There was always a bit of the locker room in the old Mencken line about democracy being the theory that “the common people know what they want, and deserve to get it good and hard”. But from “grab em by the pussy” to “I’m not trying to suck my own cock,” Trump and his allies have finally brought that locker room insight square into the Oval Office.
So while it doesn’t make for family-friendly newspapers, if there’s one good thing that might come out of the gong show inside a dumpster fire on a train wreck that is the Trump presidency, it will be to kill until it is dead the idea that what we really need from our politicians is more authenticity.
It’s been the dominant meme of American politics since at least the 2000 election, when Al Gore was widely ridiculed as being a wooden, poll-driven phony, in contrast with Dubya’s Tex-folk posing. Joe Klein made it official in his 2006 book Politics Lost, an essay about the decline of authenticity in presidential politics.
Klein took inspiration from Harry Truman’s “Turnip Day” speech at the Democratic convention in 1948 that confirmed his nomination for president. Coming on stage after midnight, speaking plainly, simply, and without notes, Truman challenged the “do-nothing Congress” to get back to work. Klein argued we need more Turnip Day moments in our politics, saying politicians need to “figure out new ways to engage and inspire us – or maybe just some simple old ways, like saying what they think as plainly as possible.”
And that’s been the rigamarole for well over a decade now, with worries over authenticity stalking candidates from John Kerry (phony aristocrat) and Mitt Romney (phony plutocrat! to Barack Obama (phony African American) and, most devastatingly, Hillary Clinton (Ms. Phony McPhonyface). Naturally the jargon of authenticity managed to creep its way into Canada, most notoriously with the election of Rob Ford as mayor of Toronto. Before the rank criminality of Ford’s conduct became known, dozens of pundits argued that Ford’s crudity and his know-nothing leather-lunged vulgarity was far from a political liability — it was the very headwaters of his popularity.
Enter Donald Trump, who crowd-surfed to the presidency on an sewage outflow of frat-house vulgarities and barnyard dominance displays, his path cleared by a gobsmacked punditocracy that couldn’t do much more than shrug at how authentic it all seemed.
It’s not news to point out that the media has been struggling to find some critical handholds on Trumpism. A big part of the problem is that a large number of very intelligent people managed to convince themselves that what looks to all the world like a serious problem with his character is actually his greatest asset.
One reason is that Trump was generally (if wrongly) seen as having tapped into a “populist” vein in American politics. Journalists as a rule have a hard time dealing critically with populism, since one of the long-standing conceits of the profession is that its underlying ethos is populist.
But a bigger problem was that too many people have fallen for the authenticity hoax – the idea that “being yourself” is a always a virtue and is the route to political success. The model for this is the movie Dave, where Kevin Klein plays a car-dealing doppleganger of the president. When the commander-in-chief suffers a stroke during a tryst with his mistress, his Machiavellian handlers dragoon Dave into serving as their sock-puppet. But when Dave insists on not just playing at being president but actually serving as one, their machinations are confounded by his simple minded but authentic do-gooderism.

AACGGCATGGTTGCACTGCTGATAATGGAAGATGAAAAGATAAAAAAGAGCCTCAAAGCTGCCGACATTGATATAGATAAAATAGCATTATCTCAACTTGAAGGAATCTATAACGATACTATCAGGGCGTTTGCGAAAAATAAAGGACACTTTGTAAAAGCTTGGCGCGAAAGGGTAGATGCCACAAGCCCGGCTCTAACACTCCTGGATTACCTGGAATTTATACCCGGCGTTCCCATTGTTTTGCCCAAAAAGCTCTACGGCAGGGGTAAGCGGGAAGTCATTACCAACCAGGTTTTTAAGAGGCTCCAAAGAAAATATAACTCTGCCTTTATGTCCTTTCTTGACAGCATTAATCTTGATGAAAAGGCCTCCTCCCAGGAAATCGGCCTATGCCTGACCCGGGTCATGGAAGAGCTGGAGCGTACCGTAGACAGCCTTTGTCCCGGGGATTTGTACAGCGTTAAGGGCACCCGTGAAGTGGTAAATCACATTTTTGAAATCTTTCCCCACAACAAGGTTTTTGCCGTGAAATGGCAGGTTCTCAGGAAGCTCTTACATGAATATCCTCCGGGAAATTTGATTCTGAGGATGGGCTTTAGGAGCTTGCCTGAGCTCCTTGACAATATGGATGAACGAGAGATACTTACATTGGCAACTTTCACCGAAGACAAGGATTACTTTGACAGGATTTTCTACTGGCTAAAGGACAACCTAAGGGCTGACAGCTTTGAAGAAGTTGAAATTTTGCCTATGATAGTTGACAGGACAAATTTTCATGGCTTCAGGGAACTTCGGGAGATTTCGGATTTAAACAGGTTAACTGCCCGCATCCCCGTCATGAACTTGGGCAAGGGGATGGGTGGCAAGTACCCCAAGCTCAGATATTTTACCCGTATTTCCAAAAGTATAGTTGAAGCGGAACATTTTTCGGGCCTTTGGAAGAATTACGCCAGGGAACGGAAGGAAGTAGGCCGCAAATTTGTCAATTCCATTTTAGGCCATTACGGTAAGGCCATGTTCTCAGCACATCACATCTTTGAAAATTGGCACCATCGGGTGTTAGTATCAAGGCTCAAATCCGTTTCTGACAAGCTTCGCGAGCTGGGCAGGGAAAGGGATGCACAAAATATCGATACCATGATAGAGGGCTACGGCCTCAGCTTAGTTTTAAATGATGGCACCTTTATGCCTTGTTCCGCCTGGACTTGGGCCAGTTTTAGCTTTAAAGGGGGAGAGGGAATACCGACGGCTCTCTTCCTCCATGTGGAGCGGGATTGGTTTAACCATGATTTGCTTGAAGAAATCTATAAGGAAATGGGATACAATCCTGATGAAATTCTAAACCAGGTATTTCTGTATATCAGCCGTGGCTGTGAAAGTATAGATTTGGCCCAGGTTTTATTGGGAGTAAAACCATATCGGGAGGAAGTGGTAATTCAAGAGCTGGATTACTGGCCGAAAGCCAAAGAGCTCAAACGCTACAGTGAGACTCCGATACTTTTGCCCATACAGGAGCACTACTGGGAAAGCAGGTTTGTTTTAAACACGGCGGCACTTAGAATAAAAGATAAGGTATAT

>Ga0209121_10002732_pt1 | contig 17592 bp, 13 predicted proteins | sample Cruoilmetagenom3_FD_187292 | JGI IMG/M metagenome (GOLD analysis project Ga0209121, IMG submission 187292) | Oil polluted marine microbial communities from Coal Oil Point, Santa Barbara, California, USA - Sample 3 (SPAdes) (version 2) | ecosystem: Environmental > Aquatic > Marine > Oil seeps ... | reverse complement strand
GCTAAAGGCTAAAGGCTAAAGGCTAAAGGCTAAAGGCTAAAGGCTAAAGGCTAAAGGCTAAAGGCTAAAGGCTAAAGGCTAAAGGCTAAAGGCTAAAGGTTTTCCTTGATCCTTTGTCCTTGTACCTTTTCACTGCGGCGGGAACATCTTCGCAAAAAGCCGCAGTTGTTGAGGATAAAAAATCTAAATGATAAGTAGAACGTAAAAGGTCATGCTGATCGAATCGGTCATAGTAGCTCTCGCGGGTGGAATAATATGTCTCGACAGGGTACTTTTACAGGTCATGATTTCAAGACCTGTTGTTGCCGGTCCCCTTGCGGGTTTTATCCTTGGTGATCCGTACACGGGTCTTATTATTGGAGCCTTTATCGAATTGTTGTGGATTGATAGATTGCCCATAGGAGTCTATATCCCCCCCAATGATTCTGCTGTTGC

For its supporters, the authentic ideal describes someone who is self-contained but transparent to the world, innocent without being naive, and sincere without being cloying. We are all noble savages at heart, and once we shrug off the cloak of civilization and our obsession with pride and appearances and image and status, we can return to a purer and more sincere form of interaction. In which case, what we really need is for our leaders to fire the image consultants and the pollsters. More straight talk, fewer talking points.
But what reason do we have, aside from romanticism, for thinking that authenticity is synonymous with goodness? Why should we believe that someone is at their best when they are letting their basest and most animal urges run rampant? To put it in the lingo of our time, what if beneath the veneer of civility, you’re actually just a douchebag?
Because if there’s any philosopher Trump’s behaviour vindicates, it is not Rousseau’s romanticism, it’s Nietzsche’s nihilism. For Trump and his cohort, everything boils down to dominance and will to power: if liberal democracy is nothing more than a system for the weak to control the strong, then so much the worse for liberal democracy. And if civilization is a means for the norms of the crowd to enforce standards of behaviour on the individual, then so much for civilization and its standards.
What is clear about Donald Trump is that the man has zero impulse control. And – it is crazy that this needs pointing out – there is nothing politically or morally praiseworthy about this. From Plato to Freud and everyone in between and since, the capacity to master your passions through reason has been seen as the defining characteristic of the leader. For centuries, no one seriously made the case that rule by the passions, the id, the animal instincts, was a viable way to run a polity of any size. No one, that is, until the cult of political authenticity took hold around the turn of the millennium.
Trump is authentic? Fine. Then bring on the phonies.